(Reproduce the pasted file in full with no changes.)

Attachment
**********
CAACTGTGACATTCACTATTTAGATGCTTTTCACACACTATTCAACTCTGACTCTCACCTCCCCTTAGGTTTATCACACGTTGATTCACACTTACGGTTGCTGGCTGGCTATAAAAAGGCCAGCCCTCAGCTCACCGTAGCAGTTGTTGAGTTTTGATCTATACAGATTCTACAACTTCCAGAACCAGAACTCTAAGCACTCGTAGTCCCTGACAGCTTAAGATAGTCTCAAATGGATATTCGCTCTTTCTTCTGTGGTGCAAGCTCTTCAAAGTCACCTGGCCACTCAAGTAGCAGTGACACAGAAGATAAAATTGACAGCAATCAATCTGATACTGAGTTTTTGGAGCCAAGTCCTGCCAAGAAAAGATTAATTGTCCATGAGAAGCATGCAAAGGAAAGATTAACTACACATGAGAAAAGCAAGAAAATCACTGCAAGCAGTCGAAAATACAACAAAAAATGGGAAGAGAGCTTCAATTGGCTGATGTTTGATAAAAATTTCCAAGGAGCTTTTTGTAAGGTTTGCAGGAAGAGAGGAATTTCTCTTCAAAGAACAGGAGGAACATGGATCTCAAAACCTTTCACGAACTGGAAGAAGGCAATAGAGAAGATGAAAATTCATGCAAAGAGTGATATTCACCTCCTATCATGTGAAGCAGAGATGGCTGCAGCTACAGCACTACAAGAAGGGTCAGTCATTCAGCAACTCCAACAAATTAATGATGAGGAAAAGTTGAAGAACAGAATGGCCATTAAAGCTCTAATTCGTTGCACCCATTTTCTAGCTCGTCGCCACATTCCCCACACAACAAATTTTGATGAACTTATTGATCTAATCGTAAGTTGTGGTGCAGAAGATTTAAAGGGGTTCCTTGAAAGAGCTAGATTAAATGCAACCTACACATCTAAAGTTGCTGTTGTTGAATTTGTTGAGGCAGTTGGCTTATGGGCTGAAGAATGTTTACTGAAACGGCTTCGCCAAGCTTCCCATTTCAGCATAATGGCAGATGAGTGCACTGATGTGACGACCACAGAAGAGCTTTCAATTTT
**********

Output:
CAACTGTGACATTCACTATTTAGATGCTTTTCACACACTATTCAACTCTGACTCTCACCTCCCCTTAGGTTTATCACACGTTGATTCACACTTACGGTTGCTGGCTGGCTATAAAAAGGCCAGCCCTCAGCTCACCGTAGCAGTTGTTGAGTTTTGATCTATACAGATTCTACAACTTCCAGAACCAGAACTCTAAGCACTCGTAGTCCCTGACAGCTTAAGATAGTCTCAAATGGATATTCGCTCTTTCTTCTGTGGTGCAAGCTCTTCAAAGTCACCTGGCCACTCAAGTAGCAGTGACACAGAAGATAAAATTGACAGCAATCAATCTGATACTGAGTTTTTGGAGCCAAGTCCTGCCAAGAAAAGATTAATTGTCCATGAGAAGCATGCAAAGGAAAGATTAACTACACATGAGAAAAGCAAGAAAATCACTGCAAGCAGTCGAAAATACAACAAAAAATGGGAAGAGAGCTTCAATTGGCTGATGTTTGATAAAAATTTCCAAGGAGCTTTTTGTAAGGTTTGCAGGAAGAGAGGAATTTCTCTTCAAAGAACAGGAGGAACATGGATCTCAAAACCTTTCACGAACTGGAAGAAGGCAATAGAGAAGATGAAAATTCATGCAAAGAGTGATATTCACCTCCTATCATGTGAAGCAGAGATGGCTGCAGCTACAGCACTACAAGAAGGGTCAGTCATTCAGCAACTCCAACAAATTAATGATGAGGAAAAGTTGAAGAACAGAATGGCCATTAAAGCTCTAATTCGTTGCACCCATTTTCTAGCTCGTCGCCACATTCCCCACACAACAAATTTTGATGAACTTATTGATCTAATCGTAAGTTGTGGTGCAGAAGATTTAAAGGGGTTCCTTGAAAGAGCTAGATTAAATGCAACCTACACATCTAAAGTTGCTGTTGTTGAATTTGTTGAGGCAGTTGGCTTATGGGCTGAAGAATGTTTACTGAAACGGCTTCGCCAAGCTTCCCATTTCAGCATAATGGCAGATGAGTGCACTGATGTGACGACCACAGAAGAGCTTTCAATTTT